Yes (see bold above) the compassion of Jesus Christ [Israel AD 0 – 33] was an active thing. His feelings towards others were always matched by appropriate deeds.
Not for him was the sympathy that speaks the words and then departs. “He had compassion on them and healed their sick.”
How helpless and hopeless I am on the sickness front. I visit, I look, I feel, I am terribly sad – but I am totally useless to do what he did. He “healed their sick.”
But that’s not the whole story in the above words in bold. In particular, to what do the opening words refer? “Now when Jesus heard this, he withdrew from there in a boat to a desolate place by himself”?
Jesus had just heard that his cousin John, of the same age as himself (around 30), had been beheaded by King Herod. He had just heard that his cousin’s head had been paraded at Herod’s black-tie dinner party on a platter, had been given to a dancing girl, and she had given it to her mother – Herod’s second wife. What’s more, John’s friends had only been able to recover John’s body - and to bury that.
No wonder Jesus wanted to be alone with his grief.
Jesus got into that boat so as to go to a solitary place. But no! Before the boat had moored the great crowd had gathered “on foot from the towns.”
Has anyone asked you for help when you’ve been bereaved? When you’ve wanted to be alone? “He had compassion on them and healed their sick.”
But there’s more. Immediately before this news came to Jesus about the murder of his cousin John, Jesus was in his home town in Galilee. He had tried to teach folk there in the synagogue. (Synagogues were (and are) teaching-places and to be distinguished from the Jerusalem Temple where sacrifices were still being offered in AD 30.)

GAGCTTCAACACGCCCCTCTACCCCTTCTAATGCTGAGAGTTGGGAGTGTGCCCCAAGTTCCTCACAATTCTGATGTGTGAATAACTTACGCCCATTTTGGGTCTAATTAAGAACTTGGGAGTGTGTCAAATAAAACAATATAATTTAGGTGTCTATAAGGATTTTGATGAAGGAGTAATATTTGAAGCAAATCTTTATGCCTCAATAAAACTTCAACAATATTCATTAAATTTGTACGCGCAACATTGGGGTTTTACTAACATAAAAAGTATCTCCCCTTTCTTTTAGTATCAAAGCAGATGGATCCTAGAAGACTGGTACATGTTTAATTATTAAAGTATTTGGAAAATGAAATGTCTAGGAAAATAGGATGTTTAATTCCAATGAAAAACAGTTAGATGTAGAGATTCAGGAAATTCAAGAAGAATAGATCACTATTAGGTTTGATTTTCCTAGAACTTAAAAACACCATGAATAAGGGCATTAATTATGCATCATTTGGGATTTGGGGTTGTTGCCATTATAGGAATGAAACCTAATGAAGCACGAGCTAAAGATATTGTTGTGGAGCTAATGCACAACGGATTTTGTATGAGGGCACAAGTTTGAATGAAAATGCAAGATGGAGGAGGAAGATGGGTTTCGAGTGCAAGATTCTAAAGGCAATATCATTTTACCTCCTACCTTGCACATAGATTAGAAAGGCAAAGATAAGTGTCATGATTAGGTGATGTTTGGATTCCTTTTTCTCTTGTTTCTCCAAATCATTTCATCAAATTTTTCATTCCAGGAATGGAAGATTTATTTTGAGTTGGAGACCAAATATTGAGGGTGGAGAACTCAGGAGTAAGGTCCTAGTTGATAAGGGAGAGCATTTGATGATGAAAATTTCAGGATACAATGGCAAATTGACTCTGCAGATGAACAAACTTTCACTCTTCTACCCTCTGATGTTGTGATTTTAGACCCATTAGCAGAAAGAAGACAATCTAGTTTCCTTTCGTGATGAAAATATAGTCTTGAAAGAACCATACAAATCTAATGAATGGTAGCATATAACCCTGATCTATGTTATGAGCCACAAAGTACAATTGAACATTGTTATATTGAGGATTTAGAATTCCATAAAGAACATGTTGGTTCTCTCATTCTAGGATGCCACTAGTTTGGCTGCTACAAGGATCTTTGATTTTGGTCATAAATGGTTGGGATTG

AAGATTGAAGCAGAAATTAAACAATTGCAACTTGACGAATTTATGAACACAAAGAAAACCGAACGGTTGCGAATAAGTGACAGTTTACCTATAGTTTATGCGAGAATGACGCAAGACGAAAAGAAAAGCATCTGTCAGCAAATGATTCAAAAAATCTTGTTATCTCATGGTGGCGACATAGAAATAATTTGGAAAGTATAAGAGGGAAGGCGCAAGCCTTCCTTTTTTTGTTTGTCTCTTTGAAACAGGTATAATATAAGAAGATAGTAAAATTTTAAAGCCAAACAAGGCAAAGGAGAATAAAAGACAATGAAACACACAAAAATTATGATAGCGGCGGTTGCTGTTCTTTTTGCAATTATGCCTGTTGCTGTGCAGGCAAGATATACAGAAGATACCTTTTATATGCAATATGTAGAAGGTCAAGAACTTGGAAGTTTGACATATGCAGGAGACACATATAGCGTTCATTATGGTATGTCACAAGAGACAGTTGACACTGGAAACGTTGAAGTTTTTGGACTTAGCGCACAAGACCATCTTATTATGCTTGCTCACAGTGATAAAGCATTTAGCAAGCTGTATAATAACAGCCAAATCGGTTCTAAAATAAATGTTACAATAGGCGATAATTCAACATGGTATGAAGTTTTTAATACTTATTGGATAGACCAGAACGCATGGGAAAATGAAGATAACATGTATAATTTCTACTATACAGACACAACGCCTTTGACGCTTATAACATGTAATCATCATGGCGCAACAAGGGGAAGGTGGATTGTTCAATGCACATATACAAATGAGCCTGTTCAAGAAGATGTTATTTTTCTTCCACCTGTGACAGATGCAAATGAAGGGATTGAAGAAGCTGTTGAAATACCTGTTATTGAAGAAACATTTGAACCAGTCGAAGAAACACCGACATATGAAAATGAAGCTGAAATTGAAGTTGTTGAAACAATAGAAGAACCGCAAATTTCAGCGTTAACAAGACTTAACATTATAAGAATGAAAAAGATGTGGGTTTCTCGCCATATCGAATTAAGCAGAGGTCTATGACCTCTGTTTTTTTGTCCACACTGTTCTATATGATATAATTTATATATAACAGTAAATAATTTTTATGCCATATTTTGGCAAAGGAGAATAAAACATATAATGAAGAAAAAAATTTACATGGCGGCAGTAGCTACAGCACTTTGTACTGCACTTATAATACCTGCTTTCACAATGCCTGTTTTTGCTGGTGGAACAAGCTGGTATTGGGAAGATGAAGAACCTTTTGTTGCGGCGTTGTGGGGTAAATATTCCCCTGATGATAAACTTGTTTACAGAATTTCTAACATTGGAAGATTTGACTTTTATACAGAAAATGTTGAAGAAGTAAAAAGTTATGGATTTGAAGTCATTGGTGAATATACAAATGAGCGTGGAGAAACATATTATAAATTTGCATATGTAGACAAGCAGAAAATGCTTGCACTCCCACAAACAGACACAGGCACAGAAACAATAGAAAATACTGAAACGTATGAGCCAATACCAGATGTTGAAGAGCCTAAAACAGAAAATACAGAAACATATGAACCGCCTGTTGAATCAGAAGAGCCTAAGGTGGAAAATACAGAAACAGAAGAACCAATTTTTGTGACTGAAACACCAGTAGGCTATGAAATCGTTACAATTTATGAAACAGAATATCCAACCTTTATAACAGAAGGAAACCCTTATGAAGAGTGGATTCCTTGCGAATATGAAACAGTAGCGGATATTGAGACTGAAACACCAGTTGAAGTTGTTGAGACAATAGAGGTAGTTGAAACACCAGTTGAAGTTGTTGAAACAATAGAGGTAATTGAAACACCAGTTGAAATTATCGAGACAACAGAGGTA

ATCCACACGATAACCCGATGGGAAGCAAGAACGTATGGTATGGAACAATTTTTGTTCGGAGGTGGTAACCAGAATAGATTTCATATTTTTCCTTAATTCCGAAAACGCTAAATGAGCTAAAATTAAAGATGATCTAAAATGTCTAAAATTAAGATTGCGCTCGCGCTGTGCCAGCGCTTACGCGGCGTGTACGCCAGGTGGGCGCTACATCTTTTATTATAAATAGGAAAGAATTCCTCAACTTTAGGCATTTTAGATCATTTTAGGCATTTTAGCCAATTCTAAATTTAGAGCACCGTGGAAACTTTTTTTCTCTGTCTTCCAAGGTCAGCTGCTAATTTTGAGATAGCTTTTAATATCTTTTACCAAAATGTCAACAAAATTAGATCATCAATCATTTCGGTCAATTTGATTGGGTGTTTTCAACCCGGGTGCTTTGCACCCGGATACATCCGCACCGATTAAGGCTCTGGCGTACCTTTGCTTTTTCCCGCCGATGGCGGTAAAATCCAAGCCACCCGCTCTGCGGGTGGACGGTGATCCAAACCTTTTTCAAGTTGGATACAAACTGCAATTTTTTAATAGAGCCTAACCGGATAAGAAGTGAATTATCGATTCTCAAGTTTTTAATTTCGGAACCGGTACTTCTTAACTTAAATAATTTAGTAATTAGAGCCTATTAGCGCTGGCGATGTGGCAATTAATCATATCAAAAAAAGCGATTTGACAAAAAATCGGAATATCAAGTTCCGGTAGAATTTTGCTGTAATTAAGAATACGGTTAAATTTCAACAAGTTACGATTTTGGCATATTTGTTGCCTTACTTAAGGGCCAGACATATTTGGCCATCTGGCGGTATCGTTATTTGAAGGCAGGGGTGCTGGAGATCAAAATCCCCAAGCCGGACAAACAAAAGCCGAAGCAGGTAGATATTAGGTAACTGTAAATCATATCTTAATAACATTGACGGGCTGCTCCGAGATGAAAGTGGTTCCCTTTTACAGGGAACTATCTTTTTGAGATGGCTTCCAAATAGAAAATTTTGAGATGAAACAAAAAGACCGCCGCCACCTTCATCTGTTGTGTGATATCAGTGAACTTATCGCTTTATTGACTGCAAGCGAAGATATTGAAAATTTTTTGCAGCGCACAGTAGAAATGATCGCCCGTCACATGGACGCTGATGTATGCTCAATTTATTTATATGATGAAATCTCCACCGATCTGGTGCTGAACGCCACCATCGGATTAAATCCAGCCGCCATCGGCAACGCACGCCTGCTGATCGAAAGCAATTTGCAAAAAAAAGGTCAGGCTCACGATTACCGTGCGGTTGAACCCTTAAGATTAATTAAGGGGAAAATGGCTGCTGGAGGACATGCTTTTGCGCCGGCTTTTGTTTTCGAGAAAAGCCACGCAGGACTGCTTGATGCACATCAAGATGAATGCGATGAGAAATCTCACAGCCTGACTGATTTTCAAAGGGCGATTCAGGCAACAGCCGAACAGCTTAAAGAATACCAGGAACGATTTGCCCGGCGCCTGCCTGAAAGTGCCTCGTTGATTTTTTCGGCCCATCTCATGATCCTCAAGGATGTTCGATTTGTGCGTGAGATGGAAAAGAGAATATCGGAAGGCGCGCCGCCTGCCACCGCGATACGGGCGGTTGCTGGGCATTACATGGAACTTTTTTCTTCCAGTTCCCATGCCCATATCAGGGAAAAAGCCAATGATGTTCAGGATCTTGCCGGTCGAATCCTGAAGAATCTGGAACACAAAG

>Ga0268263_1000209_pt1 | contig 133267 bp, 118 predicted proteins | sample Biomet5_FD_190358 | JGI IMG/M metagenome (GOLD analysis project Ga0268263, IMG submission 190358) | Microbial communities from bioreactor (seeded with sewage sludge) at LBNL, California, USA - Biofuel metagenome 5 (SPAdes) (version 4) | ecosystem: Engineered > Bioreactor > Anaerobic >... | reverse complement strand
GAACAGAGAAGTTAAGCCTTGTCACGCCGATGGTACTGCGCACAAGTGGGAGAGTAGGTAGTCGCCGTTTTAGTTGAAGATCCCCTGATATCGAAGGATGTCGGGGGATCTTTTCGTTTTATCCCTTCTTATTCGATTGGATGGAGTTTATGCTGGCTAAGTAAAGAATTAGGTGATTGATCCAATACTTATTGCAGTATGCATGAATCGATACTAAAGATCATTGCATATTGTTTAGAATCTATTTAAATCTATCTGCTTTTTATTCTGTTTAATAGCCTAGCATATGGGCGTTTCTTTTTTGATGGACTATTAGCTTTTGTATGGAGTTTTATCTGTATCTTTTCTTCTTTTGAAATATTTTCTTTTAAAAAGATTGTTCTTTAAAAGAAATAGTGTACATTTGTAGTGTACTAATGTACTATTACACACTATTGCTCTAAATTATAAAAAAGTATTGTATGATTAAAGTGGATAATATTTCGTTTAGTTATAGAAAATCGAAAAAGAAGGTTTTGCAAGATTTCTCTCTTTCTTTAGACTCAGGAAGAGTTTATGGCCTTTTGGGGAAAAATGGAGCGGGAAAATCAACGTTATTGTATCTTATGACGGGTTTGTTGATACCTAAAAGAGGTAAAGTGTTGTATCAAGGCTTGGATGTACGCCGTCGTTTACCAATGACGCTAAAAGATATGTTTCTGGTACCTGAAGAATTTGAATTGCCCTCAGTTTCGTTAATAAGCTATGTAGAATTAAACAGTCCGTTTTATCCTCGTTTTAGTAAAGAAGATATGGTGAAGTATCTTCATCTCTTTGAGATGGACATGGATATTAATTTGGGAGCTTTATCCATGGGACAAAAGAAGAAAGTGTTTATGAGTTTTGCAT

Hearing his teaching they had been astonished and said “Where did this man get this teaching and these mighty works?” But they also knew that he hadn’t got these things locally, knew that he was the carpenter’s son, and knew his mother and his brothers and his sisters. They decided: he’s only the local boy grown up.......
How much stress can a human being put up with from others? And still have compassion – active compassion?
No sooner had the sick within that great crowd been healed than the matter of food for them arose, because by then it was evening. Jesus’ disciples say to him, “This is a desolate place [Jesus had chosen well for his intended solitary mourning] and the day is now over; send the crowds away to go into the villages and buy food for themselves.”
Again, how like Richard Syvret – powerless. Send them away to the shops.
Not so Jesus. “They need not go away; you give them something to eat.”
The rest, as they say, is history. The crowd of 5,000 men plus further unnumbered women and children ate and were satisfied – with five loaves and two fish. And 12 baskets of left-overs were uneaten.
Yes, active compassion – yet again. Selfless active compassion.
Who is this man?